Mary Medlicott, Storyteller and Author - Storyworks

Storytelling Starters ~ Mouth No. 2

A few days ago I got the news that I’ve been shortlisted for that Lifetime Achievement Award. More on that subject – including how to vote – next week.

Last week, to introduce Mouth, I offered some sayings and quotes on the subject. This week’s offering is a story in which a butterfly comes out of an open mouth, then goes on a journey and returns. The butterfly, of course, is frequently seen as a symbol of Soul. Yet in several comparable stories of which I’m aware, it’s not a butterfly that comes out of the mouth but some other strange creature that is almost a little manikin.

The variants:

One of the variants is an African tale. It talks of a very sick man who is lying, fevered and thirsty, on the bed in his room. As he falls asleep desperately craving some water, his mouth falls open and a tiny little creature comes out. The creature hops across to the jug of water that stands beside the sleeper’s bed and there takes its fill of the water before hopping back to the sleeper and re-entering his mouth. At that point, the sleeper wakes up feeling much better and greatly refreshed.

Another variant comes from Wales and here it’s haymakers who are taking a mid-day break from their labours, sitting in the hedge at the side of the field, when one of them falls fast asleep. When one of his companions observes a monkey-like creature coming out of the sleeper’s mouth, he calls his companions’ attention and they watch as the strange little being crosses the field to the river that flows along beside the field and takes its fill of the water before returning to the sleeping hay-maker and disappearing back into his mouth.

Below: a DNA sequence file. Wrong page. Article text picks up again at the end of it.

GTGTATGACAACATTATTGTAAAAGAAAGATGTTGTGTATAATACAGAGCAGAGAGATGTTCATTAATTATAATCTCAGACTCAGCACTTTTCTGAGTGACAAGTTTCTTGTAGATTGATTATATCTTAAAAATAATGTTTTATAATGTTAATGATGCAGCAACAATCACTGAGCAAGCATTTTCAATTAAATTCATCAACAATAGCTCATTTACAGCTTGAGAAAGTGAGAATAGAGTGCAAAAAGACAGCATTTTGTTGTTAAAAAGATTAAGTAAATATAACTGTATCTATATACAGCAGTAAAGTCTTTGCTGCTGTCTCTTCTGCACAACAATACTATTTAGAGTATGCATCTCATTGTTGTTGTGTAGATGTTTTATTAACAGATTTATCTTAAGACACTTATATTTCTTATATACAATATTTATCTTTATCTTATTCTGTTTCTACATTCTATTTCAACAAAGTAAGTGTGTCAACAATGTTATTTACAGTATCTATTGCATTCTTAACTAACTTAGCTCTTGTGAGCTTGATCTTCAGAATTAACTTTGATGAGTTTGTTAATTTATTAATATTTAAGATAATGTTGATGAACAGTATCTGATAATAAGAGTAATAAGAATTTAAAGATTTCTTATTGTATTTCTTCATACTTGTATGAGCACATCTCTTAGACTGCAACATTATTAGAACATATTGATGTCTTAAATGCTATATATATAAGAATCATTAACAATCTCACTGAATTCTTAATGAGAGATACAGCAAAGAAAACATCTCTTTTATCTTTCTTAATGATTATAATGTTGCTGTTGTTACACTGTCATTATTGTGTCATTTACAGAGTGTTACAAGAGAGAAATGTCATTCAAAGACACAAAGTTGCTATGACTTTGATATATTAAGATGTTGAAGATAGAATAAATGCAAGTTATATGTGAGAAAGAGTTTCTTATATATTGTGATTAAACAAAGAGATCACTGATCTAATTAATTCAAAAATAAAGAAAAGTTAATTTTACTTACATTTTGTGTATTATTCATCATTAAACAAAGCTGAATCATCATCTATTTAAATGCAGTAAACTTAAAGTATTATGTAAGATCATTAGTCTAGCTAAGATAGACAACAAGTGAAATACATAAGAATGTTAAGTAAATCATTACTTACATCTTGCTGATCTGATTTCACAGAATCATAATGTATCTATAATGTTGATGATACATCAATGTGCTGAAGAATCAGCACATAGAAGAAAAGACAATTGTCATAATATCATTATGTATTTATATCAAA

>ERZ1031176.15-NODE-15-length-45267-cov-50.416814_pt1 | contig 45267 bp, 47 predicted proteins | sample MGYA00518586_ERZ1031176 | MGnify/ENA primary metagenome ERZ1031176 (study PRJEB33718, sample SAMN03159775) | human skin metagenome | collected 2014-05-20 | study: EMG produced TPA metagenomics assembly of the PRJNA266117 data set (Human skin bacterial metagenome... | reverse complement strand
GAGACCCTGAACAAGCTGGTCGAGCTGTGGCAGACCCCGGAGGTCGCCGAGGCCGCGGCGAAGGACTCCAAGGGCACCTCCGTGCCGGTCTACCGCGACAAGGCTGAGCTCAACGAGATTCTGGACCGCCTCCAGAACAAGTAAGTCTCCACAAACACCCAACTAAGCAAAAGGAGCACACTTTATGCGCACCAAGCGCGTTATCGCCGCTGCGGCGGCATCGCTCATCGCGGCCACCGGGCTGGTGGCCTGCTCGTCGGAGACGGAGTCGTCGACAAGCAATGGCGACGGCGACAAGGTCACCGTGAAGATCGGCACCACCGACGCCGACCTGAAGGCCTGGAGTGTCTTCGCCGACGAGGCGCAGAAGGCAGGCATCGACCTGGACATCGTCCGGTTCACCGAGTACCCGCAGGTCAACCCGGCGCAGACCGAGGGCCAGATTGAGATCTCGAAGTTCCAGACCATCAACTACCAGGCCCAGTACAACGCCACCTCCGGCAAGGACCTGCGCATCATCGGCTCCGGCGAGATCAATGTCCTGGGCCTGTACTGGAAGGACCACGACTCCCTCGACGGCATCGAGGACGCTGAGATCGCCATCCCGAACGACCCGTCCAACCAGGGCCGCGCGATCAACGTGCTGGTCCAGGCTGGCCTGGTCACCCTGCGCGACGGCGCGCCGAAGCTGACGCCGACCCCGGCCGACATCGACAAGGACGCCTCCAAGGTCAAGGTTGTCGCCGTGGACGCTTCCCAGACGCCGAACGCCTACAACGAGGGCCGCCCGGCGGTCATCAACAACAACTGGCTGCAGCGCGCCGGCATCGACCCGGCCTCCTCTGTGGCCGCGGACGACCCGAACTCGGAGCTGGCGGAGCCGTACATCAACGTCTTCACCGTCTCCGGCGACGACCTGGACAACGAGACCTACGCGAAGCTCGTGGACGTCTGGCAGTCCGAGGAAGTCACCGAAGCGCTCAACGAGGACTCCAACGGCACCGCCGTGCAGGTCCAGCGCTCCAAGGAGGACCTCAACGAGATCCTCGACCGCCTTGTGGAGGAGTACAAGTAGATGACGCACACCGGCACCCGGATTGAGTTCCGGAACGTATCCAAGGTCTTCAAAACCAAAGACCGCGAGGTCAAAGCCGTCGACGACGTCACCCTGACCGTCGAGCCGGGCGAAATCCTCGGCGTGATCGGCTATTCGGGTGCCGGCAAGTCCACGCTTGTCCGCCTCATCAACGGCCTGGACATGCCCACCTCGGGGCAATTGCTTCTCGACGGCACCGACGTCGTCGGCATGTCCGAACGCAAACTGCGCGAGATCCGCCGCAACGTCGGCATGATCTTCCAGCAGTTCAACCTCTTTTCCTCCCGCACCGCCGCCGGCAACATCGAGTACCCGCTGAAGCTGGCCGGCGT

Why I especially like the Welsh story:

I find the Welsh story very appealing in the sense that it reminds me of two separate occasions in my childhood when I saw hay being cut by hand with scythes, once in the couple of fields that my grandfather owned, once on the smallholding that belonged to my uncle. On each occasion, I remember the haymakers coming together from neighbouring farms to lend their help and at mid-day being brought their mid-day food. On the second occasion, I vividly recall, I travelled home perched on top of the hay-wain, my nostrils filled with the warm smell of the hay. My great-aunt had given me some odds and ends of beautiful ribbon to play with and I clutched them in my hands, feeling their texture, all the way back to my grandparents’ house. It was one of the happiest days of my life.

Why I tell the butterfly version:

But it’s the butterfly version I tell. And why? Because of it’s strange, mystic atmosphere. Because I love the visualisation. Because it works on a double level and it’s very much a story about dreams. The butterfly version as I give it below originates from Ireland. Here I’ve adapted it slightly from the version given by Kevin Crossley-Holland in his excellent collection, British Folk Tales, where it appears in the section entitled Enchantment, which I think is very apt.

The story:  Soul as Butterfly

Two walkers sat down for a rest on their travels and, before very long, one fell asleep. As he slept, his mouth fell open and, much to his amazement, his companion saw a white butterfly that came flying out.